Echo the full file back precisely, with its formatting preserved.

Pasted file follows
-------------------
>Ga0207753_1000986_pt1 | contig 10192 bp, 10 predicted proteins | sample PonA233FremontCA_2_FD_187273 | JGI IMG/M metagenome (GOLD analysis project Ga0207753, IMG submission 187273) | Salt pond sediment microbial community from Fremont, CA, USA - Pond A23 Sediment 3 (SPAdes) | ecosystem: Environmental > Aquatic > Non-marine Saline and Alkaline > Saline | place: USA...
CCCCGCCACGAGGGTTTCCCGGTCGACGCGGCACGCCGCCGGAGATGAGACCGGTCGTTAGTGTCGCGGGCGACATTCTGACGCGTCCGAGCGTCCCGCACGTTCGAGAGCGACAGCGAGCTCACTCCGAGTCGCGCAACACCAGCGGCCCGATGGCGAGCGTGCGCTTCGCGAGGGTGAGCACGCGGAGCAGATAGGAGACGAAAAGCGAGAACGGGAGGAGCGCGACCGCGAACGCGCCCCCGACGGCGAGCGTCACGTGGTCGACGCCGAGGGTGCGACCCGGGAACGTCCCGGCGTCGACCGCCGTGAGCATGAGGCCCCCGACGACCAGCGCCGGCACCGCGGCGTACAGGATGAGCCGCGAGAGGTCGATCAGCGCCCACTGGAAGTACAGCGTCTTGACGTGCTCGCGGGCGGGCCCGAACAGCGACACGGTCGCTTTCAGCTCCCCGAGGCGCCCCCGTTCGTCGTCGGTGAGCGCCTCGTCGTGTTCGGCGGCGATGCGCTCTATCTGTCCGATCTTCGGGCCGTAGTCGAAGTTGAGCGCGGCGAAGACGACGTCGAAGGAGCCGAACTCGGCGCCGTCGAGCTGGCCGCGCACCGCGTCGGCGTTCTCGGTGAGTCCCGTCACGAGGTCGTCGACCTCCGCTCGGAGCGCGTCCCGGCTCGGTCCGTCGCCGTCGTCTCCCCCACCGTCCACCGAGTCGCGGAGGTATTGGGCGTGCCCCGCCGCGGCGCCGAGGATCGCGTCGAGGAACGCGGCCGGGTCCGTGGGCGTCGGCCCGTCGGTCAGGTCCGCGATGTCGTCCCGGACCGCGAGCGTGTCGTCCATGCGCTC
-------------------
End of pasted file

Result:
>Ga0207753_1000986_pt1 | contig 10192 bp, 10 predicted proteins | sample PonA233FremontCA_2_FD_187273 | JGI IMG/M metagenome (GOLD analysis project Ga0207753, IMG submission 187273) | Salt pond sediment microbial community from Fremont, CA, USA - Pond A23 Sediment 3 (SPAdes) | ecosystem: Environmental > Aquatic > Non-marine Saline and Alkaline > Saline | place: USA...
CCCCGCCACGAGGGTTTCCCGGTCGACGCGGCACGCCGCCGGAGATGAGACCGGTCGTTAGTGTCGCGGGCGACATTCTGACGCGTCCGAGCGTCCCGCACGTTCGAGAGCGACAGCGAGCTCACTCCGAGTCGCGCAACACCAGCGGCCCGATGGCGAGCGTGCGCTTCGCGAGGGTGAGCACGCGGAGCAGATAGGAGACGAAAAGCGAGAACGGGAGGAGCGCGACCGCGAACGCGCCCCCGACGGCGAGCGTCACGTGGTCGACGCCGAGGGTGCGACCCGGGAACGTCCCGGCGTCGACCGCCGTGAGCATGAGGCCCCCGACGACCAGCGCCGGCACCGCGGCGTACAGGATGAGCCGCGAGAGGTCGATCAGCGCCCACTGGAAGTACAGCGTCTTGACGTGCTCGCGGGCGGGCCCGAACAGCGACACGGTCGCTTTCAGCTCCCCGAGGCGCCCCCGTTCGTCGTCGGTGAGCGCCTCGTCGTGTTCGGCGGCGATGCGCTCTATCTGTCCGATCTTCGGGCCGTAGTCGAAGTTGAGCGCGGCGAAGACGACGTCGAAGGAGCCGAACTCGGCGCCGTCGAGCTGGCCGCGCACCGCGTCGGCGTTCTCGGTGAGTCCCGTCACGAGGTCGTCGACCTCCGCTCGGAGCGCGTCCCGGCTCGGTCCGTCGCCGTCGTCTCCCCCACCGTCCACCGAGTCGCGGAGGTATTGGGCGTGCCCCGCCGCGGCGCCGAGGATCGCGTCGAGGAACGCGGCCGGGTCCGTGGGCGTCGGCCCGTCGGTCAGGTCCGCGATGTCGTCCCGGACCGCGAGCGTGTCGTCCATGCGCTC